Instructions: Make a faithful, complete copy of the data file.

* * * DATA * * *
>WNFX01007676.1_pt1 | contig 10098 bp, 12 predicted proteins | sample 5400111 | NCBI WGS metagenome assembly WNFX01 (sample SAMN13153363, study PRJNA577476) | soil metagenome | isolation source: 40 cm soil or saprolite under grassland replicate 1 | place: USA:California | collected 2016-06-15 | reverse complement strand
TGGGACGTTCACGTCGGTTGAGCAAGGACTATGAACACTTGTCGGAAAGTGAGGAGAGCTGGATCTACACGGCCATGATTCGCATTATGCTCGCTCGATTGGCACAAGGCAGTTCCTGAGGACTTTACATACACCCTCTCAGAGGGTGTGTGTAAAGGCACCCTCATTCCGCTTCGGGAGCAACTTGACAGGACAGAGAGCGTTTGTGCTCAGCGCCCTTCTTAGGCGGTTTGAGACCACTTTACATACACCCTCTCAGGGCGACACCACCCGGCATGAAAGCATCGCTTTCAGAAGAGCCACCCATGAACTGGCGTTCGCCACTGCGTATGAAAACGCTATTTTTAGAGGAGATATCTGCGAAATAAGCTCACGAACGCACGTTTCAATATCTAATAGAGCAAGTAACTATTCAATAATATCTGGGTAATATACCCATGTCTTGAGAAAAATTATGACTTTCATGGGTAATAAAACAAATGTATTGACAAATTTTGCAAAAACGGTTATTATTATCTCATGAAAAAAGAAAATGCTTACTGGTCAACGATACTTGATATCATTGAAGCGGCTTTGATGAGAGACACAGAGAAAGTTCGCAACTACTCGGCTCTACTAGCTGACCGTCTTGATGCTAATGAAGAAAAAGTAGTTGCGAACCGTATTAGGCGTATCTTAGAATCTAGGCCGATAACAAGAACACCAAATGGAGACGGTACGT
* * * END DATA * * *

>WNFX01007676.1_pt1 | contig 10098 bp, 12 predicted proteins | sample 5400111 | NCBI WGS metagenome assembly WNFX01 (sample SAMN13153363, study PRJNA577476) | soil metagenome | isolation source: 40 cm soil or saprolite under grassland replicate 1 | place: USA:California | collected 2016-06-15 | reverse complement strand
TGGGACGTTCACGTCGGTTGAGCAAGGACTATGAACACTTGTCGGAAAGTGAGGAGAGCTGGATCTACACGGCCATGATTCGCATTATGCTCGCTCGATTGGCACAAGGCAGTTCCTGAGGACTTTACATACACCCTCTCAGAGGGTGTGTGTAAAGGCACCCTCATTCCGCTTCGGGAGCAACTTGACAGGACAGAGAGCGTTTGTGCTCAGCGCCCTTCTTAGGCGGTTTGAGACCACTTTACATACACCCTCTCAGGGCGACACCACCCGGCATGAAAGCATCGCTTTCAGAAGAGCCACCCATGAACTGGCGTTCGCCACTGCGTATGAAAACGCTATTTTTAGAGGAGATATCTGCGAAATAAGCTCACGAACGCACGTTTCAATATCTAATAGAGCAAGTAACTATTCAATAATATCTGGGTAATATACCCATGTCTTGAGAAAAATTATGACTTTCATGGGTAATAAAACAAATGTATTGACAAATTTTGCAAAAACGGTTATTATTATCTCATGAAAAAAGAAAATGCTTACTGGTCAACGATACTTGATATCATTGAAGCGGCTTTGATGAGAGACACAGAGAAAGTTCGCAACTACTCGGCTCTACTAGCTGACCGTCTTGATGCTAATGAAGAAAAAGTAGTTGCGAACCGTATTAGGCGTATCTTAGAATCTAGGCCGATAACAAGAACACCAAATGGAGACGGTACGT